Boogie, 'Diner' guys would be feast fit for a fan

Ken Rosenthal

June 19, 1991|By Ken Rosenthal

An owner named Boogie.

Dig it.

What would we call him?

The Boogster? The Boogmeister? Sir Boogaloo?

It doesn't matter.

Leonard "Boogie" Weinglass, 49, is trying to buy the Orioles, and all self-respecting fans are hereby advised to head to one of his Merry-Go-Round stores and clear out the racks.

Boogie's Baltimore.

Boogie's our man.

Just think: Director Barry Levinson could be general manager -- the payback for using Boogie as a model for one of his characters in the movie "Diner."

Don't laugh. Levinson said yesterday he's interested in being a part-owner with his old friend (but not -- repeat, not -- the GM).

Owner Boogie.

His buddy Barry.

The whole "Diner" gang, running the show.

"It's such a great team, such a great city," Levinson said from Los Angeles. "You talk about Baltimore, that kind of fan interest. It's always hard to explain.

"I remember a couple of years ago when all the young guys came up and they made the pennant run. I don't remember who this player was, but he had just come up.

"Somebody yelled, 'Don't embarrass yourself.' Like, 'Don't embarrass yourself, hon.' You can just hear that and know exactly what city you're in."

Of course, but back to Boogie.

He's the anti-Eli.

He's one of a kind.

Just last week the Washington Post's Thomas Boswell wrote of Eli Jacobs, "A silent, studious man who owns 25 companies and works for countless charities isn't exactly going to stoop to going one-on-one with Stan the Fan."

Then there's Boogie.

He's pals with Stan the Fan.

"He would definitely be great, there's no question about it," said the radio talk-show host in question, Stan Charles. "He was born poor. He's Baltimore. He's the underdog who made it. People would root for this guy."

"He'd be the greatest, the absolute greatest," said Chip Silverman, the author of "Diner Guys," a book that followed the movie. "It would be the all-timer, that's all I can tell you. There would never be another owner like him. There's nobody like him.

"I guess if you put together a composite of a major-league owner you'd say, 'Staid, conservative, reclusive.' Boogie's such the opposite of that. He'd put Bill Veeck to shame."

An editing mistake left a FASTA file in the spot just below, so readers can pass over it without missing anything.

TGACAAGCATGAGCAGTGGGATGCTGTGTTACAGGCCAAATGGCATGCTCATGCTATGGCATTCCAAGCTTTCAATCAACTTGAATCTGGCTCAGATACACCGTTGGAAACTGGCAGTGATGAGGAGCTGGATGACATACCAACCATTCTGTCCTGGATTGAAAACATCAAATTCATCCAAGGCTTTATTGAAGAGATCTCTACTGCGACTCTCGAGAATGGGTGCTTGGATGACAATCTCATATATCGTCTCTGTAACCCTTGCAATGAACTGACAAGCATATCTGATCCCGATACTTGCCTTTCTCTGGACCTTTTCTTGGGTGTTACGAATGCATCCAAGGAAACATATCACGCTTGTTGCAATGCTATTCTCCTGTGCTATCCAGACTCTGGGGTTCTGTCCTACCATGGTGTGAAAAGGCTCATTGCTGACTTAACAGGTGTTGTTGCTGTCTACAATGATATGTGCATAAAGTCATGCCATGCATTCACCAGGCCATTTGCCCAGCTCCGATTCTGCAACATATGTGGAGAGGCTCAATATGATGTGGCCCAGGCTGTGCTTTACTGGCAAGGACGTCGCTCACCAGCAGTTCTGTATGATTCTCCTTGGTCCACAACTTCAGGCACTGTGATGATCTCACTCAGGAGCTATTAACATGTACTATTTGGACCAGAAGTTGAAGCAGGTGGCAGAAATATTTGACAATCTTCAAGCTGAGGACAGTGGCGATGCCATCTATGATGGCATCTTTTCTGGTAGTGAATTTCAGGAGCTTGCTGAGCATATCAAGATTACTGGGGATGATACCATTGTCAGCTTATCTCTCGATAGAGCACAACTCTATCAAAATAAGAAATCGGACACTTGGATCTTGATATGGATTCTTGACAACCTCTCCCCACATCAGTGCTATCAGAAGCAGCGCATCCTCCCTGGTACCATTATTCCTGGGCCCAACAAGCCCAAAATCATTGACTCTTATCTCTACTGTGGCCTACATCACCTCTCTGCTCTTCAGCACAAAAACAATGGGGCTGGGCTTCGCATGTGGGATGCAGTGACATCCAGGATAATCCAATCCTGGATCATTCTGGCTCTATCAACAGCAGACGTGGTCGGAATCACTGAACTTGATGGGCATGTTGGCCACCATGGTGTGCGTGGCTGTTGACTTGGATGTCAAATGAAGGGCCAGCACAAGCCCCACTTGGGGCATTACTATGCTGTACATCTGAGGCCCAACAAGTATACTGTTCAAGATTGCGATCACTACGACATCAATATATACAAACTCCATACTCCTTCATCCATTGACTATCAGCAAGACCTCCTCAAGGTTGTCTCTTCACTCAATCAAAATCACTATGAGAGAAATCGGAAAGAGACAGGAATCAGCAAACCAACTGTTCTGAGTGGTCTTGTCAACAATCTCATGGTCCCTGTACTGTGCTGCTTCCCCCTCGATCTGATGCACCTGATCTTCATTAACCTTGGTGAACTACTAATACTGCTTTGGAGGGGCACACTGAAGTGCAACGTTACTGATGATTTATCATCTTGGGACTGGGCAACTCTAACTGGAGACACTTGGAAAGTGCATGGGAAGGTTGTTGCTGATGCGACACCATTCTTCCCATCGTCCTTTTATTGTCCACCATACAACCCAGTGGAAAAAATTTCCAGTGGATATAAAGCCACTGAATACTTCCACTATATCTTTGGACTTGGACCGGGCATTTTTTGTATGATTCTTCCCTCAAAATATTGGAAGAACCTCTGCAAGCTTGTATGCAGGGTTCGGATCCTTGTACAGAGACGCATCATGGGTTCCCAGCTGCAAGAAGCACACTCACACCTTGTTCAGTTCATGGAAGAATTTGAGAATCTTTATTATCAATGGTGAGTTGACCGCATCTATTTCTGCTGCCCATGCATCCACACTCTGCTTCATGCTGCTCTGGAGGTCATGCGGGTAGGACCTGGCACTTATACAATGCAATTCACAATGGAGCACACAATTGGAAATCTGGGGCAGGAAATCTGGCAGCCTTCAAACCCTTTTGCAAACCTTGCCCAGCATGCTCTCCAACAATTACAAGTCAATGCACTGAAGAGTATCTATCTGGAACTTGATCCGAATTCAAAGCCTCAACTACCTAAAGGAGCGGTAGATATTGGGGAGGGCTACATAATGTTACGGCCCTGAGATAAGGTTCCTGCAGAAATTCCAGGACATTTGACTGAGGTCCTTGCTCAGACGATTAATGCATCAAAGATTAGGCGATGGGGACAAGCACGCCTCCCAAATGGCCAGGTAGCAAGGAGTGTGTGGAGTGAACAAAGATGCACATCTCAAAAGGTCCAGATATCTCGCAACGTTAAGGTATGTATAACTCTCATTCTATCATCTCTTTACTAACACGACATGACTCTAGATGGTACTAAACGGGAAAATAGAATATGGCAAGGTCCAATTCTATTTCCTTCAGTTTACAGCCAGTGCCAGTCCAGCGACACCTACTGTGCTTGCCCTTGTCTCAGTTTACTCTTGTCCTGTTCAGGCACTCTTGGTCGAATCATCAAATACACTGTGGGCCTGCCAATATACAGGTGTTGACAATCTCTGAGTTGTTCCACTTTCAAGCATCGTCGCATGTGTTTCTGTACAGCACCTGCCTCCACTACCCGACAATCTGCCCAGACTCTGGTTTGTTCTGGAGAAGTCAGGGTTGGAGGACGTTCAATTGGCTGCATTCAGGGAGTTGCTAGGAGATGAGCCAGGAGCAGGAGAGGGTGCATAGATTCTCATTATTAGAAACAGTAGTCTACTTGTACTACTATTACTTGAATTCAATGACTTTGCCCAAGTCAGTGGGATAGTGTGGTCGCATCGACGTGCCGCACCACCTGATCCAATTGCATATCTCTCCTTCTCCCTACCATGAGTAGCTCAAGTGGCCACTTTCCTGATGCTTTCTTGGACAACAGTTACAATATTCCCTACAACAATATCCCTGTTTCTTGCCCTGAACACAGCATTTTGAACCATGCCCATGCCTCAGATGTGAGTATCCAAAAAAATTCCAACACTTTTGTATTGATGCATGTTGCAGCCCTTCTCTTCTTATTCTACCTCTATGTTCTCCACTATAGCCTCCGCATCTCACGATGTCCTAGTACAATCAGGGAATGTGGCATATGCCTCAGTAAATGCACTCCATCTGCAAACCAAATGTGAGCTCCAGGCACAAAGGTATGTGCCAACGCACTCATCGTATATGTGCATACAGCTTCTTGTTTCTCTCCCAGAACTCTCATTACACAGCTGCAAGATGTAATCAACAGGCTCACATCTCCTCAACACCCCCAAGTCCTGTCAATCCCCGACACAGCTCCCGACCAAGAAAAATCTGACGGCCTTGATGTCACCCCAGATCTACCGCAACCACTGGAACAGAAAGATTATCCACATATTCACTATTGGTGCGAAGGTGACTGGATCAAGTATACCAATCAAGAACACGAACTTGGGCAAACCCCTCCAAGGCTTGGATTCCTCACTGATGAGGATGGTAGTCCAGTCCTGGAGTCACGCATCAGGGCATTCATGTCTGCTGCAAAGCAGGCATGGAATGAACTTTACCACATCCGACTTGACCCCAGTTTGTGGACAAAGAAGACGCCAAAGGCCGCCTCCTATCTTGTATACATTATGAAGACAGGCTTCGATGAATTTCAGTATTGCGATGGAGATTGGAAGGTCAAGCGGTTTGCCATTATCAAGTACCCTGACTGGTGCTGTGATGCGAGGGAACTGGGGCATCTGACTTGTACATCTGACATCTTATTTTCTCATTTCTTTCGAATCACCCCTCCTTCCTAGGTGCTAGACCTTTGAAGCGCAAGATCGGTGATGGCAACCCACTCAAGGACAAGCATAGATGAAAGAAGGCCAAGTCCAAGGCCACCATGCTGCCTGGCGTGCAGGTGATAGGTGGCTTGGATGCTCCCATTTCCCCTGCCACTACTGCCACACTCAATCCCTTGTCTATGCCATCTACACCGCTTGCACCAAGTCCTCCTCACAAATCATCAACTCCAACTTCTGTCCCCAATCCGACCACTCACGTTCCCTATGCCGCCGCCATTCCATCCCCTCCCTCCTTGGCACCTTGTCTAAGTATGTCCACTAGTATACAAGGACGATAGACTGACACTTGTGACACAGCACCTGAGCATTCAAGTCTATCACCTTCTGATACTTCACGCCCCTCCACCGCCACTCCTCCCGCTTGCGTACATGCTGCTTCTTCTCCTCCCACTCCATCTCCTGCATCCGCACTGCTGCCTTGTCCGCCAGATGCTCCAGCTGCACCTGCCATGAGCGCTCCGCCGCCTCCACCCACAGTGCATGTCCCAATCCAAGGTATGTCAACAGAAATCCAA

Dig it, dig it, dig it.

Hey, Boogie's wife even has the same name as a time-honored baseball tradition: Pepper. His kids' names are Sage, Bo and Skye. He fancies a ponytail and tight blue jeans.

Just imagine a face-to-face meeting between Boogie and Eli -- the Baltimore street kid and the New York suit. Better still, imagine club president Larry Lucchino trying to keep his share of the team.

Charles said Boogie actually was interested in buying the club with his late partner Harold Goldsmith in 1979. Goldsmith set up a meeting with Jerry Hoffberger, but that's as far as it went.

"Harold told Boogie to wear a suit and tie," Charles said. "Boogie said the hell with it, I'm not wearing a suit and tie.

"The queen would not really be welcome in his box," Stan the Fan said. "He'd rather have my mother than the queen."

But what kind of owner would he make?

Thought you'd never ask.

Silverman said all the Diner Guys are avid Orioles fans -- Levinson, for one, still thinks Gregg Olson should be a starting pitcher (that's OK, the Otter surely prefers the "Terminator" series to Levinson's Baltimore trilogy).

Boogie played the game, knows the game, loves the game. And did you see what he said in yesterday's Sun? "I know up front we'd have to spend money for new players."

Cringe, Orioles, cringe.

"I can't say what would happen if he bought the team," Charles said. "He's got his opinions. He's been calling my show for years."

A talk-show caller owning the team: It's the ultimate sports fantasy (or tragedy, depending on how you look at it). But, as Charles said, "He's sharp. He's not going to do anything off the wall for the sake of being off the wall."

It all sounds too good to be true, and it probably is. Still, Charles said Weinglass told him that Jacobs' representatives, the J.P. Morgan & Co. Inc. investment banking firm, deemed him "more than qualified" to own the club.

"No question he can get the money up," Charles said.

All right, then, time to get busy. As the Boogie character said in "Diner": "If you don't have good dreams, you've got nightmares."

An owner named Boogie. His buddy Barry. The Diner Guys, running the show.

Dig it.

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